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The power of clothing: how one student is spreading Culture of Care through T-shirts

you-r-welcome-here
Illustrated by Chloe Xu

By Kelly Liao     12/3/19 9:13pm

People often say that clothing has power: what someone wears can send a message about anything from their personality to their belief system. Now, thanks to McMurtry College sophomore Mel Xiao, Rice students can wear a T-shirt that sends the message: “You R Welcome Here.”

The white long-sleeved shirt, features the slogan “You R Welcome Here,” with a stylized letter “R” borrowed from the Rice logo. Xiao said the shirt was designed in response to the growing xenophobic sentiment, particularly the racist flyers found around campus before this semester.

“This isn’t what we want to be communicating to people who are in those communities,” Xiao said. “We want to be supporting you and not scaring you away or telling you to go home because this is your home.”



Xiao spoke about how she wants to, through the shirt, spread the Culture of Care across campus. 

“People are very open to saying things like ‘you are welcome here’ or ‘you have my support,’ but sometimes you would feel a lot better just to see it and to know that it’s there,” Xiao said. “So I thought making a shirt would help better support that message of ‘you are welcome here.’” 

Alexus Arizola, a Will Rice College sophomore, said the shirt serves as a reminder to students that they deserve to be at Rice just as much as anyone else. 

“Even as a sophomore, I still sometimes feel as though I don’t entirely belong at Rice as a first-generation, low-income Hispanic woman,” Arizola said. “Seeing students wearing the shirts will reinforce [a] sense of belonging, and I hope that students put forth efforts that go beyond simply wearing a shirt to ensure their peers do not feel out of place at Rice.”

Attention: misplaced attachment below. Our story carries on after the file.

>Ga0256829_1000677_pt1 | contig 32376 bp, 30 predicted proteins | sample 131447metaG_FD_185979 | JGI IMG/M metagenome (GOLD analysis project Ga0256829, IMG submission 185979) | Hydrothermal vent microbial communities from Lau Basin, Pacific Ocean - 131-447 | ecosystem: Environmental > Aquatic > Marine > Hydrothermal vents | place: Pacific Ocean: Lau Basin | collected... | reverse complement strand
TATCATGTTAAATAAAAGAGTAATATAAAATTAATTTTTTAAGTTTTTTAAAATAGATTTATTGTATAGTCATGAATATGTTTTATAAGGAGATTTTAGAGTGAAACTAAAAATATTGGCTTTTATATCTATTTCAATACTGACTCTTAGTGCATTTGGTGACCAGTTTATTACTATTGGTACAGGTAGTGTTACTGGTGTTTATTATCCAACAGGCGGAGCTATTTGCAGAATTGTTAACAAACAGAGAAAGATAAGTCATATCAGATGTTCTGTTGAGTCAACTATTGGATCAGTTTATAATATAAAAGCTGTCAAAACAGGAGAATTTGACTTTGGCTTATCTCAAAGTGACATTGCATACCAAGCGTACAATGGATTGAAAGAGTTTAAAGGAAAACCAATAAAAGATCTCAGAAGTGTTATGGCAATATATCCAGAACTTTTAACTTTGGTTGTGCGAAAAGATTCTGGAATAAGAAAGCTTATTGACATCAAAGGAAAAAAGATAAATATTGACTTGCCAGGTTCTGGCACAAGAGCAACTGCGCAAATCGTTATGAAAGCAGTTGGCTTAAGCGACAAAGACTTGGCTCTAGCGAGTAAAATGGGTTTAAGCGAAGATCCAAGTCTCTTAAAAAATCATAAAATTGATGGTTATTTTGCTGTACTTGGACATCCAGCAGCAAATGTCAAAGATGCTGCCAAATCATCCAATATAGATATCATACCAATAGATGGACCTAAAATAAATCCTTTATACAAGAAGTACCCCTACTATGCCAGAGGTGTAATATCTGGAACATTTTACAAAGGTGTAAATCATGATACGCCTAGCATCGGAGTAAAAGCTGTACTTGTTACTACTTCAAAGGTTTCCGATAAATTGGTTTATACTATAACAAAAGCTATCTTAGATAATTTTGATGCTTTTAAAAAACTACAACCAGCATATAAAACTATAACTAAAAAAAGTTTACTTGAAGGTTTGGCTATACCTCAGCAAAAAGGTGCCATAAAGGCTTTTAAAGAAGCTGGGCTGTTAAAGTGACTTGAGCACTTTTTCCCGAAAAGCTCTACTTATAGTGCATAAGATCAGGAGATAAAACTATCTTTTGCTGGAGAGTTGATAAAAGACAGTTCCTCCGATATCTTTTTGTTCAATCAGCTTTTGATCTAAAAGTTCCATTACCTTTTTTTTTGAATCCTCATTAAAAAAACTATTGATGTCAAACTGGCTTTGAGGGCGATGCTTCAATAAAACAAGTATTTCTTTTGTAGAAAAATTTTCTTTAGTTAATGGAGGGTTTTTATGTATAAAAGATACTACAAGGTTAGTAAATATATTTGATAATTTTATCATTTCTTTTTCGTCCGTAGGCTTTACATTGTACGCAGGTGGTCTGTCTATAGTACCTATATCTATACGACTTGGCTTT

Since September, about 60 people have expressed interest in the shirt, and more than 30 students have already ordered it, according to Xiao. 

The shirts sold for $14 each. Xiao said because almost 40 students bought the shirt, the retail company lowered the cost of each shirt from $13 to $11, increasing the profit. 

With the profits, Xiao said she would donate most of the profits to the American Civil Liberties Union of Texas, a nonprofit organization that supports immigrants, the LGBTQ+ community, racial equality and reproductive rights. In light of the recent national discussion about inclusion, equity and safety, Xiao said she hopes to spread the message beyond Rice’s campus. 

“The profits are going to support an organization that works to defend and preserve individual rights and liberties in Texas, [which is] a really good way of showing that the classic Culture of Care that we try to promote,” Xiao said.

Since Rice has a large portion of international students, Xiao said she also hopes to allocate a portion of the profits to them in the future.

Amna Ali, a diversity facilitator, expressed her support for the idea and said she would be happy to promote the shirt by spreading the word. 

“[The shirt] shows the solidarity of Rice students in the fight for inclusivity and against hate which is especially relevant not only on campus, but in the current political and social environment beyond the edges,” Ali, a Wiess College junior, said. 

Siyu Liu, an exchange student from China, spoke about how she looks forward to seeing more inclusive messages around campus. 

“As an exchange student from China, I sometimes feel [it is] difficult to fit in because of cultural differences, even though everyone around me is super nice,” Liu, a Hanszen College senior, said. “With the shirt, the message of inclusion can be spread to more places and make international students like me feel more assured that we are welcomed here regardless of our identities.”

Xiao said she was disappointed to see students who wore the U.S. Immigration and Customs Enforcement costumes on Halloween spread the opposite message that her shirt tried to promote. 

“It was upsetting to me because the same population that inspired me to start designing and wanting to help ACLU was being targeted, because someone thought it would be funny to make fun of a very legitimate fear that others probably face on a daily basis,” Xiao said. “But I think this is pushing me to try to work harder and further and find more ways to be involved.”



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